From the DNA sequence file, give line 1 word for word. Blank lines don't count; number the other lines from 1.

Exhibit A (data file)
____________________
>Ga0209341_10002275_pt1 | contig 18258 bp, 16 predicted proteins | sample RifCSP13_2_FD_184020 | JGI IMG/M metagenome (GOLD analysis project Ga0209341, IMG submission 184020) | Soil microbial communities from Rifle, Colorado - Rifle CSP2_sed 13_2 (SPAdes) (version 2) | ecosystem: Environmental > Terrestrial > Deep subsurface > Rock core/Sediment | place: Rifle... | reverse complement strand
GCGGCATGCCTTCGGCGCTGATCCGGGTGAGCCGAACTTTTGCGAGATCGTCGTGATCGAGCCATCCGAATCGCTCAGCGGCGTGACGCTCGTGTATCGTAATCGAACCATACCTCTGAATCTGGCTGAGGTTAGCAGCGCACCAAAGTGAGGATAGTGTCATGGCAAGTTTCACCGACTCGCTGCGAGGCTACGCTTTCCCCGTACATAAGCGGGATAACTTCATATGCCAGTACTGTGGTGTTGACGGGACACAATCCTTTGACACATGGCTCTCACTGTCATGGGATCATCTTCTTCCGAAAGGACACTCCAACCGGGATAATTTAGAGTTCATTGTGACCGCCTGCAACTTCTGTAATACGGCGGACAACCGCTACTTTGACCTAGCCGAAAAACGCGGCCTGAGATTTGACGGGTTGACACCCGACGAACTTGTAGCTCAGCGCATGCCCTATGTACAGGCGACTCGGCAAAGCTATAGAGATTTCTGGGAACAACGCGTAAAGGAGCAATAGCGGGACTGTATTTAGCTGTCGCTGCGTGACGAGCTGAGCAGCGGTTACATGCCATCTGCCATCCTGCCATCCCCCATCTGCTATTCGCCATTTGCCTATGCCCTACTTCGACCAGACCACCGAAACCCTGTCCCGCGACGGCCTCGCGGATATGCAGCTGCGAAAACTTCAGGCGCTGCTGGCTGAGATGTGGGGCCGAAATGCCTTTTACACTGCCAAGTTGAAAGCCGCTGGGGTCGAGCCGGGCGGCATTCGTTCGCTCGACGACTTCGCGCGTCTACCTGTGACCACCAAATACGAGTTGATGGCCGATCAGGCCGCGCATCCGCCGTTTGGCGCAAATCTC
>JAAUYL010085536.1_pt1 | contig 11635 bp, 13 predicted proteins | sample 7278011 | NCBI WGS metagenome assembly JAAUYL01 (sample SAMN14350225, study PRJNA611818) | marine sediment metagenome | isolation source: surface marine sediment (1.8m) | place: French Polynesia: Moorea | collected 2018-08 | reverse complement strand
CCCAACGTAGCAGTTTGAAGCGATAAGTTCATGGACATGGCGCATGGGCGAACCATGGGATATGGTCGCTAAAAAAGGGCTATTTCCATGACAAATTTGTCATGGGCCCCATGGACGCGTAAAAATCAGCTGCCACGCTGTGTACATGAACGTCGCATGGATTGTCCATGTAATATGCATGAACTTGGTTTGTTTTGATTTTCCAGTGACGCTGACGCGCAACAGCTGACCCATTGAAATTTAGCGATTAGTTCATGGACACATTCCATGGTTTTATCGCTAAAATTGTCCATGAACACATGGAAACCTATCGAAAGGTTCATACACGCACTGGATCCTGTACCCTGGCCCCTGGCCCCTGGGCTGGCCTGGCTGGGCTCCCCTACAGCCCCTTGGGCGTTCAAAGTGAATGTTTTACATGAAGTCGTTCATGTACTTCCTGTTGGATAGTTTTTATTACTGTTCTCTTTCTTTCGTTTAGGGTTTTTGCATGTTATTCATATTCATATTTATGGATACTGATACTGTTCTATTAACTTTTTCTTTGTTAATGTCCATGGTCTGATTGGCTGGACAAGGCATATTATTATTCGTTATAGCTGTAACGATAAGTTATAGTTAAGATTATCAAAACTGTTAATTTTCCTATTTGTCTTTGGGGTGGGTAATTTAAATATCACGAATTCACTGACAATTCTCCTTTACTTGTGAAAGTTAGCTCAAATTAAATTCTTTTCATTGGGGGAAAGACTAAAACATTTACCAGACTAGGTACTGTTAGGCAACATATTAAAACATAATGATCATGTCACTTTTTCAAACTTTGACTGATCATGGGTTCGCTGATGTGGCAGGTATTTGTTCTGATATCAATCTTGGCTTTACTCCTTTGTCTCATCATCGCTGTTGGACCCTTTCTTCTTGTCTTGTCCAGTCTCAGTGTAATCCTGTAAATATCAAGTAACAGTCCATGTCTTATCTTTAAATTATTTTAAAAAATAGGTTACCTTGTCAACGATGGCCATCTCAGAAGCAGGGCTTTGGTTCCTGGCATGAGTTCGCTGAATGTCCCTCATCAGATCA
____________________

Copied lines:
>Ga0209341_10002275_pt1 | contig 18258 bp, 16 predicted proteins | sample RifCSP13_2_FD_184020 | JGI IMG/M metagenome (GOLD analysis project Ga0209341, IMG submission 184020) | Soil microbial communities from Rifle, Colorado - Rifle CSP2_sed 13_2 (SPAdes) (version 2) | ecosystem: Environmental > Terrestrial > Deep subsurface > Rock core/Sediment | place: Rifle... | reverse complement strand